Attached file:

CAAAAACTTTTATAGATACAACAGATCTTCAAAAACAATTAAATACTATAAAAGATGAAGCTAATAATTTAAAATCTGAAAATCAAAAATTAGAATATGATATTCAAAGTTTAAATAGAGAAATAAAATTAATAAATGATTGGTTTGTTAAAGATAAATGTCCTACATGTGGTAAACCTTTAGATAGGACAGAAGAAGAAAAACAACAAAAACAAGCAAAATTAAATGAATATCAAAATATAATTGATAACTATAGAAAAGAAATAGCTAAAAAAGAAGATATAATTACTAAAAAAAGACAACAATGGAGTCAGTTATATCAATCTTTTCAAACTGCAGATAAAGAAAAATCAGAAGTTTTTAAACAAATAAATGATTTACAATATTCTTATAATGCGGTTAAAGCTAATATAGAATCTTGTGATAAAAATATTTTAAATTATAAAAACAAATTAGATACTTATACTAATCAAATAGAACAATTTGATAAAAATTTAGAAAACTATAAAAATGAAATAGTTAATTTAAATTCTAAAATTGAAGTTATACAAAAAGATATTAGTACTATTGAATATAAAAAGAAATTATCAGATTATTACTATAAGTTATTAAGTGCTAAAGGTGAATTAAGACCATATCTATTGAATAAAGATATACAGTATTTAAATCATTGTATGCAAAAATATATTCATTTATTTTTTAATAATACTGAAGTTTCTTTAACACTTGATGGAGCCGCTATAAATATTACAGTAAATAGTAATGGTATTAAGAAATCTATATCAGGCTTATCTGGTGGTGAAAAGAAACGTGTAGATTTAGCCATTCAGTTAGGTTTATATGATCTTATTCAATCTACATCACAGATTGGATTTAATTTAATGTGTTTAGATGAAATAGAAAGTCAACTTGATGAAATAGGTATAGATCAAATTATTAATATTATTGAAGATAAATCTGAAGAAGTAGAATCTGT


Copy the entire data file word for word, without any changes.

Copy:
CAAAAACTTTTATAGATACAACAGATCTTCAAAAACAATTAAATACTATAAAAGATGAAGCTAATAATTTAAAATCTGAAAATCAAAAATTAGAATATGATATTCAAAGTTTAAATAGAGAAATAAAATTAATAAATGATTGGTTTGTTAAAGATAAATGTCCTACATGTGGTAAACCTTTAGATAGGACAGAAGAAGAAAAACAACAAAAACAAGCAAAATTAAATGAATATCAAAATATAATTGATAACTATAGAAAAGAAATAGCTAAAAAAGAAGATATAATTACTAAAAAAAGACAACAATGGAGTCAGTTATATCAATCTTTTCAAACTGCAGATAAAGAAAAATCAGAAGTTTTTAAACAAATAAATGATTTACAATATTCTTATAATGCGGTTAAAGCTAATATAGAATCTTGTGATAAAAATATTTTAAATTATAAAAACAAATTAGATACTTATACTAATCAAATAGAACAATTTGATAAAAATTTAGAAAACTATAAAAATGAAATAGTTAATTTAAATTCTAAAATTGAAGTTATACAAAAAGATATTAGTACTATTGAATATAAAAAGAAATTATCAGATTATTACTATAAGTTATTAAGTGCTAAAGGTGAATTAAGACCATATCTATTGAATAAAGATATACAGTATTTAAATCATTGTATGCAAAAATATATTCATTTATTTTTTAATAATACTGAAGTTTCTTTAACACTTGATGGAGCCGCTATAAATATTACAGTAAATAGTAATGGTATTAAGAAATCTATATCAGGCTTATCTGGTGGTGAAAAGAAACGTGTAGATTTAGCCATTCAGTTAGGTTTATATGATCTTATTCAATCTACATCACAGATTGGATTTAATTTAATGTGTTTAGATGAAATAGAAAGTCAACTTGATGAAATAGGTATAGATCAAATTATTAATATTATTGAAGATAAATCTGAAGAAGTAGAATCTGT